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Shepherds Pie Recipe

Posted By Susan On January 11, 2011 @ 12:04 pm In Beef and Veal,Casseroles,Cooking,Lamb,Quick and Easy,Recipes,Rice and Potatoes | 35 Comments

My first introduction to shepherd’s pie was in the lunch line at my high school cafeteria.  That was many more moons ago than I’d care to share.  But, not so long ago that I don’t still remember.  I’d never heard of it before and had no idea what it was.  All I knew was that it was some kind of meat covered with mounds of mashed potatoes.  That was enough for me to give it a try.  And, I liked it, which was more than I can say about the rest of the so called food they served in that cafeteria.  It may have been mystery meat, but it was pretty darn tasty mystery meat.

I never thought much about shepherd’s pie after high school, and spent many years contentedly living my life without it.  It wasn’t until about four years ago, when I found myself in Scotland, that shepherd’s pie and I were reacquainted – and became BFFs.

The exact origin of shepherd’s pie is a bit sketchy.  By some accounts, it is a British dish.  By others, it’s an Irish one.  Still others, swear that the dish’s roots are Scottish.  The only thing that most will agree on is that it came from somewhere over the pond.  I say, who cares?  I’ve enjoyed it in all three countries and have never tasted a version that I didn’t love. 

Shepherd’s pie  is a savory dish made with a meat base – usually ground lamb, beef or a combination of the two -  that is simmered in a brown sauce with vegetables, topped with potatoes and baked to burnished perfection. From what I gather, the dish was created by resourceful housewives as a way to use up leftovers. It makes sense.  Take a little of this and a bit of that, bake it all together in a pie and voilà!  It’s not leftovers anymore.  It’s a whole new and delicious dinner.  I don’t think there is one right way to make it either, as I’ve seen and heard of it done many different ways with an assortment of ingredients.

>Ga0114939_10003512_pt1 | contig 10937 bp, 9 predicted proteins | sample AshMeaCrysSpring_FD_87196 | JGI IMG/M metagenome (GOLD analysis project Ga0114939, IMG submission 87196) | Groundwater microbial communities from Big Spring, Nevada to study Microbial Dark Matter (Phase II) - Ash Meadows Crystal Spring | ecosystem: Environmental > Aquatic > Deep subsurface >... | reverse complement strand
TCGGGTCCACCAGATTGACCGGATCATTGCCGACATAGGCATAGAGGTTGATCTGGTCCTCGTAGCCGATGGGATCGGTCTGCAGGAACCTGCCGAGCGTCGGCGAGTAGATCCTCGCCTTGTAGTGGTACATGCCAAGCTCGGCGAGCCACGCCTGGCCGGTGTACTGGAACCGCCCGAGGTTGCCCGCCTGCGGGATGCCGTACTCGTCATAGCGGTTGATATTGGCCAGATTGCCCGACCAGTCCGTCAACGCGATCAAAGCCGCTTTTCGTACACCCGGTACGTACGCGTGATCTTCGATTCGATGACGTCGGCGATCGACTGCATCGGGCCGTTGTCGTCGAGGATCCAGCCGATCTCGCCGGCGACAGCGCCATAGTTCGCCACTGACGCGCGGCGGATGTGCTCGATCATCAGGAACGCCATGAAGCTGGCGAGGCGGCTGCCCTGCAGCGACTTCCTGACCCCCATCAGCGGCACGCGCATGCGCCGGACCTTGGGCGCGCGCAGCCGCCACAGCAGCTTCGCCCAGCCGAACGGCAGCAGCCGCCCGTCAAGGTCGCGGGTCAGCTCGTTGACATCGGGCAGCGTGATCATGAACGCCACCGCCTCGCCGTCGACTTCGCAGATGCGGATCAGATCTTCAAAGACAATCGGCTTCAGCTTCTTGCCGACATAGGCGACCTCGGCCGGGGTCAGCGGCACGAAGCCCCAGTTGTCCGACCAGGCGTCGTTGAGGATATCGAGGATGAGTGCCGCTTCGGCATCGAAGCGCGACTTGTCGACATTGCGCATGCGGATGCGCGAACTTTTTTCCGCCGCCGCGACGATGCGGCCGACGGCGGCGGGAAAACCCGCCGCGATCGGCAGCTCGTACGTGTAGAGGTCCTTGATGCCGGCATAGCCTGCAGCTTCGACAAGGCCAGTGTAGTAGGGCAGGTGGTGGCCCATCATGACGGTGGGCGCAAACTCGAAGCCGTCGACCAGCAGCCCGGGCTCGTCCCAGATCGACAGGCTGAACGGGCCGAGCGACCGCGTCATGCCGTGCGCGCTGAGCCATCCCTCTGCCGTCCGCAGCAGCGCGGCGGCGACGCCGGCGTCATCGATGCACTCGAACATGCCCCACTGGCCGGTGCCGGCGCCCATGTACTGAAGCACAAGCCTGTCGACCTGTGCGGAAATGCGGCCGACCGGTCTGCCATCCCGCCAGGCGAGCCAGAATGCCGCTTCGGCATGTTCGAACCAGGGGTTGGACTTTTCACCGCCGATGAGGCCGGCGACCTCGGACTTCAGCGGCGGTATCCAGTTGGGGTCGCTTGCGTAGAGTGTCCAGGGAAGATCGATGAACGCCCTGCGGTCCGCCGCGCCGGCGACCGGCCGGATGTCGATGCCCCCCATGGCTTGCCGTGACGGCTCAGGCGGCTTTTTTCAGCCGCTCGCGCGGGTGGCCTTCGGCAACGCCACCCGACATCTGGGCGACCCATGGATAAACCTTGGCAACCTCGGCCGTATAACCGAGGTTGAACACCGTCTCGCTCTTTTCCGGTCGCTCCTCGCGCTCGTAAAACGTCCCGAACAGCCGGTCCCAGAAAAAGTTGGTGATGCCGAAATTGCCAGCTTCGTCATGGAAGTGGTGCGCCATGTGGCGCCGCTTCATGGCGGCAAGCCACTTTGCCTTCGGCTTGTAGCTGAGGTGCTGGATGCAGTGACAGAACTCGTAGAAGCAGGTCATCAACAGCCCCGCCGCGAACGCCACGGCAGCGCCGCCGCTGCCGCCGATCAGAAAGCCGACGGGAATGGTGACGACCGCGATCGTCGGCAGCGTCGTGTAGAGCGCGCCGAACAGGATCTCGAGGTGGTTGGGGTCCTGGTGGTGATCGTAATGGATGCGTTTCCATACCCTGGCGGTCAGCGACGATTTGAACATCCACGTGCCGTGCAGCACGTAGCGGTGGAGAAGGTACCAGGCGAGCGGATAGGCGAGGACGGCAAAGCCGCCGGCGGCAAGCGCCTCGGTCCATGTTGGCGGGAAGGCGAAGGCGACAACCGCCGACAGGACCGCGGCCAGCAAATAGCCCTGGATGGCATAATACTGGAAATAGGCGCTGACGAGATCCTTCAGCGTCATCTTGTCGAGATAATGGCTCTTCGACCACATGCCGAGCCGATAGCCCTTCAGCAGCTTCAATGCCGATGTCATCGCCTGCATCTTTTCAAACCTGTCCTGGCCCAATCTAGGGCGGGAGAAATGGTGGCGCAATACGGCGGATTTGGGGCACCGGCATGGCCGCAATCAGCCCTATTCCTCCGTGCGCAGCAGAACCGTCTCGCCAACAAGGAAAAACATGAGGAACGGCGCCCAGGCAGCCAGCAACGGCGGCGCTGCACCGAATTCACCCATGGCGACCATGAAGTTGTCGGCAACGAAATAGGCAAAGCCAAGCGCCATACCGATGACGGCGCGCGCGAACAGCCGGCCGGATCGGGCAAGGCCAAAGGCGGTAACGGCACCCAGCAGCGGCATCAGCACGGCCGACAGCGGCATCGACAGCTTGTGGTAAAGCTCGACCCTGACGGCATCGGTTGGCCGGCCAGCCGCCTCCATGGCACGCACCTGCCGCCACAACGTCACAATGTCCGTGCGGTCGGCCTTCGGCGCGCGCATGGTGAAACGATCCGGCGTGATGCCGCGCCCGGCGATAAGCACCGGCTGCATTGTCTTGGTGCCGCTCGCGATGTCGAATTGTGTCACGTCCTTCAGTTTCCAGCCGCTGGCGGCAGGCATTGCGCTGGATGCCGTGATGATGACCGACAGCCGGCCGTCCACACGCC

It’s been a little gray and dreary lately here in SGCC Land!  We’re not getting slammed by the same bitter cold, icy blast  that many of my blog brethren are, but it’s still pretty miserable just the same.   The wind is howling and blowing something fierce outside.  I’m just praying that none of those low-lying branches perched over my roof decide to break loose and fall on my house!  When the weather gets like this my body craves hearty, rustic comfort foods that warm from the inside out.  A shepherd’s pie is the perfect thing.

Making a shepherd’s pie is pretty easy peasy.  For my pie, I used a mixture of ground lamb and beef.  I also added some onions, carrots, peas and corn.  I don’t know about you, but I just can’t eat mashed potatoes without corn.  It must be some kind of personality defect.

The first thing you need to do is sauté your onions and carrots in a frying pan.  Then, add the meat, seasonings and some stock, and let it all simmer for a while.

I thicken the mixture with a little flour, but you don’t really have to if you don’t want to.  I just think it gives a little more body to the sauce.  I also use frozen peas and corn, but if you’re a perfectionist and have loads of extra time on your hands, by all means, use fresh.   But, I’m here to tell you that, in this dish, it really doesn’t make a difference.

Once your meat and veggies are happily bubbling away in their sauce, it’s time to top the pie with some potatoes.  Most people use mashed potatoes for shepherd’s pie, but I’ve seen it done before with sliced potatoes and even hash browns.  I may try it that way one day, but for now, I’m going with mashed.

I like to use my biggest cast iron skillet to make shepherd’s pie.  Doing all of the sautéing, simmering and baking  in one pan, makes things that much easier.  If you love washing extra dishes, you can certainly use a separate casserole dish to bake your pie.  Far be it from me to rain on anyone’s parade.   One thing I do recommend, though, is setting your pie on a baking sheet in the oven.  That sucker bubbles like crazy and tends to drip all over.

AHHH! Now, doesn’t just looking at this shepherd’s pie make you feel all warm and cozy?

 

Enjoy!


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